President (To Win Colorado) See Full Big Line

(D) Joe Biden*

(R) Donald Trump

80%

20%

CO-01 (Denver) See Full Big Line

(D) Diana DeGette*

(R) V. Archuleta

98%

2%

CO-02 (Boulder-ish) See Full Big Line

(D) Joe Neguse*

(R) Marshall Dawson

95%

5%

CO-03 (West & Southern CO) See Full Big Line

(D) Adam Frisch

(R) Jeff Hurd

50%

50%

CO-04 (Northeast-ish Colorado) See Full Big Line

(R) Lauren Boebert

(D) Trisha Calvarese

90%

10%

CO-05 (Colorado Springs) See Full Big Line

(R) Jeff Crank

(D) River Gassen

80%

20%

CO-06 (Aurora) See Full Big Line

(D) Jason Crow*

(R) John Fabbricatore

90%

10%

CO-07 (Jefferson County) See Full Big Line

(D) B. Pettersen

(R) Sergei Matveyuk

90%

10%

CO-08 (Northern Colo.) See Full Big Line

(D) Yadira Caraveo

(R) Gabe Evans

70%

30%

State Senate Majority See Full Big Line

DEMOCRATS

REPUBLICANS

80%

20%

State House Majority See Full Big Line

DEMOCRATS

REPUBLICANS

95%

5%

Generic selectors
Exact matches only
Search in title
Search in content
Post Type Selectors
July 10, 2024 11:27 AM UTC

Senator Bennet Tells CNN that Joe Biden Can't Win in November

  • 29 Comments
  • by: Colorado Pols

UPDATE: Former House Speaker Nancy Pelosi also seems to be pushing for Biden to exit the race.

From The New York Times:

Pelosi suggested on Wednesday that President Biden still could reconsider his decision to remain in the presidential race, the strongest public signal yet from a senior member of his party that the matter is not yet settled.

Despite mounting concerns that his candidacy could cost Democrats not only the White House but both chambers of Congress, Mr. Biden has been unequivocal about his intention to seek a second term, telling members of Congress in a letter on Monday that his mind is made up and “I’m firmly committed to staying in this race.” On Wednesday, Ms. Pelosi said on MSNBC’s “Morning Joe” that the president should continue to weigh his options.

“It’s up to the president to decide if he is going to run,” she said. “We’re all encouraging him to to make that decision. Because time is running short.”

—–

Colorado Senator Michael Bennet sat down for a lengthy interview with CNN’s Kaitlan Collins on Tuesday night in which he laid out in very stark terms his belief that President Joe Biden cannot defeat former President Donald Trump in November — and that Biden’s campaign struggles could also cost Democrats both chambers in Congress.

From CNN:

Bennet on Tuesday became the first Democratic senator to publicly say he doesn’t believe President Joe Biden is capable of winning reelection after his disastrous debate performance last month.

“Donald Trump is on track, I think, to win this election, and maybe win it by a landslide, and take with him the Senate and the House,” he told CNN’s Kaitlan Collins. “So for me, this isn’t a question about polling. It’s not a question about politics. It’s a moral question about the future of our country.”

“The White House, in the time since that disastrous debate, I think, has done nothing to really demonstrate that they have a plan to win this election,” the Colorado Democrat said. [Pols emphasis]

Here’s that full interview:

 

Bennet said a number of interesting things during his 10-minute interview on CNN. While he never specifically called for Biden to withdraw from the race for President, Bennet said everything else to make that case.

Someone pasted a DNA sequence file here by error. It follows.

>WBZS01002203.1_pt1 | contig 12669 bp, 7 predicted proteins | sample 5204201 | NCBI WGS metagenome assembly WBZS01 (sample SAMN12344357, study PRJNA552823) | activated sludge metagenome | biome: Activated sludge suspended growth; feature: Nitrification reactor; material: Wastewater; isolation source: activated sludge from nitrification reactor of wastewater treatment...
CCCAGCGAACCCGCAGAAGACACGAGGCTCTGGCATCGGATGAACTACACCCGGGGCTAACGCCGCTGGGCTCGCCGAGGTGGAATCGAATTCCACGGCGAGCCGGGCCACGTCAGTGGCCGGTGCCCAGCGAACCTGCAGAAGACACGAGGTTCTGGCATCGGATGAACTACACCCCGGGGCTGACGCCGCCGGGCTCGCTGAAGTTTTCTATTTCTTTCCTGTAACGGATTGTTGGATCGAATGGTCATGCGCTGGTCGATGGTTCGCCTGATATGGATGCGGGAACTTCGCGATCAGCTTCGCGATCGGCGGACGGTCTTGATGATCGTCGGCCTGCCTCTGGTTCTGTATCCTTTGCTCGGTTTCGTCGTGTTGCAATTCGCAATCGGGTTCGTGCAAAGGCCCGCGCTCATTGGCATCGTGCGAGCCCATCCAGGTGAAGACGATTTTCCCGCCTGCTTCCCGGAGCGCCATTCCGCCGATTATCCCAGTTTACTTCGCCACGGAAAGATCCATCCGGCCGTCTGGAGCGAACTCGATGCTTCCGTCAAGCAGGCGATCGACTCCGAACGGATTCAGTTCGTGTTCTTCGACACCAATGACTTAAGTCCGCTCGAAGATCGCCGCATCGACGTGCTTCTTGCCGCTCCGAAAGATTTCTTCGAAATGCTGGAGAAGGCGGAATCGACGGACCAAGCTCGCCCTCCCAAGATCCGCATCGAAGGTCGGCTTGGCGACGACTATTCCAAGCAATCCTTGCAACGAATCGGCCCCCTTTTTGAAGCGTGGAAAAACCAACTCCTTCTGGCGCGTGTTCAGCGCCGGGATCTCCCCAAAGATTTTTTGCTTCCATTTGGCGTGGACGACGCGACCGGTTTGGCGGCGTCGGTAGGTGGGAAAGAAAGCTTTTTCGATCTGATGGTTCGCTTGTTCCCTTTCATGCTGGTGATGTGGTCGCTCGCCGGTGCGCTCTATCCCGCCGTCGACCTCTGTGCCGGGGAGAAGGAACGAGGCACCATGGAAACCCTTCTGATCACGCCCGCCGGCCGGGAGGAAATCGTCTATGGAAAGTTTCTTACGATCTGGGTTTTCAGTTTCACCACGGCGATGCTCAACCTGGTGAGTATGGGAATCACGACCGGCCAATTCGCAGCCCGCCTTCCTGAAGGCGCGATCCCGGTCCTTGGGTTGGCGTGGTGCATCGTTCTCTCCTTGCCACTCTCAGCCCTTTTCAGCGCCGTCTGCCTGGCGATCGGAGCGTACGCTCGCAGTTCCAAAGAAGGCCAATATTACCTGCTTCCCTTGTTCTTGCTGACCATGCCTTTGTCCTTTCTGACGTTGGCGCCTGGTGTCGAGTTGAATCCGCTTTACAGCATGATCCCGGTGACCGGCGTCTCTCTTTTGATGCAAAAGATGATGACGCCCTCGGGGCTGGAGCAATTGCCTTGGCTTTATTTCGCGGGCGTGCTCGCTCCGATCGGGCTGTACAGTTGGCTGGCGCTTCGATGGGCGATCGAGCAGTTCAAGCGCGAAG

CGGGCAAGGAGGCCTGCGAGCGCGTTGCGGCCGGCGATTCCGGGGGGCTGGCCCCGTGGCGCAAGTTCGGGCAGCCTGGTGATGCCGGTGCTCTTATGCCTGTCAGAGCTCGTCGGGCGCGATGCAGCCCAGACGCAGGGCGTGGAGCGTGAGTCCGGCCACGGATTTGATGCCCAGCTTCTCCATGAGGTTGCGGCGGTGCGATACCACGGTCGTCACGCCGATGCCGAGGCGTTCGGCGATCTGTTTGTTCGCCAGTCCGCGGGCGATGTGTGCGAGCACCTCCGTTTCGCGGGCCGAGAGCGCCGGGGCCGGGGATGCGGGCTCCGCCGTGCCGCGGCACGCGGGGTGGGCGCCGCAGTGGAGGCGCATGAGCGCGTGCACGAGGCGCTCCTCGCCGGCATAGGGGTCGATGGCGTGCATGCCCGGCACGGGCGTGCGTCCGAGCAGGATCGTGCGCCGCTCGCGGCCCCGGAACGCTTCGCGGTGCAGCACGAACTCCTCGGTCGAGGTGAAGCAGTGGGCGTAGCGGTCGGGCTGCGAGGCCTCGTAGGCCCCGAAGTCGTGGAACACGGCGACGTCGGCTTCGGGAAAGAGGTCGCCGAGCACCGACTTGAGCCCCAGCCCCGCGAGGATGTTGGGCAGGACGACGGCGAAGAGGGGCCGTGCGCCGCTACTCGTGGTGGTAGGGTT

On polling numbers:

“Joe Biden was 9 point up at this time the last time he was running. Hillary Clinton was 5 points up [at this point in 2016]. This is the first time in more than 20 years that a Republican candidate has been [ahead in the polls] at this point in the campaign…

…Today, as we’re sitting here, [Trump] is three and a half points ahead in the polls. He was ahead before President Biden had that very unfortunate debate, and the lead has been growing. And we have four months to figure out how we’re going to save the country from Donald Trump.”

On down-ballot concerns:

“I think that we could lose the whole thing. And it’s staggering to me. I mean, Donald Trump has already been President. I think he’s the worst President that we’ve ever had.”

On the danger of Trump:

“The stakes could not be higher. I believe that if we elect Donald Trump President again, my generation of Americans will be the first generation to leave less opportunity — not more — to the kids coming after us…

…We cannot let that happen, and we don’t have to let that happen. We have to defeat the malignant figure that is Donald Trump.”

On why he isn’t calling for Biden to drop out of the race:

“We’re all here this week to have this discussion and have this debate. I’m sure President Biden has a different view of his prospects in this election than I do, but we should be having a discussion about that. And the White House, in the time since that disastrous debate, I think has done nothing to really demonstrate that they have a plan to win this election…and they need to do that. They have to demonstrate that to the American people.”

On whether he could see himself calling for Biden to drop out:

“Look, I have no pleasure in being here tonight or just saying what I said in the caucus…

This is something for the President really to consider. And I believe that those of us who are in these elected offices have a moral obligation to the people we represent…to do everything we can to make sure that their future is as bright as it could be. And if we just sit on our hands — if we say, ‘We’re going to disregard what is plainly in front of us, and plainly in front of the American people,’ and we end up electing Donald Trump again as President of the United States, that’s going to be a huge tragedy beyond epic proportion. And it’s something I can’t live with…[Pols emphasis]”

…That would be an American tragedy: If we lose the House, if we lose the Senate.”

On what he’s hearing from Colorado:

“The people I represent in Colorado have deep concerns about whether or not the President can win this race.”

When asked by Collins if Colorado could now be a swing state in the Presidential race, Bennet flatly stated, “I don’t think it will put Colorado in play.”

Bennet also demonstrated a very human and personal understanding of what it must be like to be in Biden’s shoes at the moment: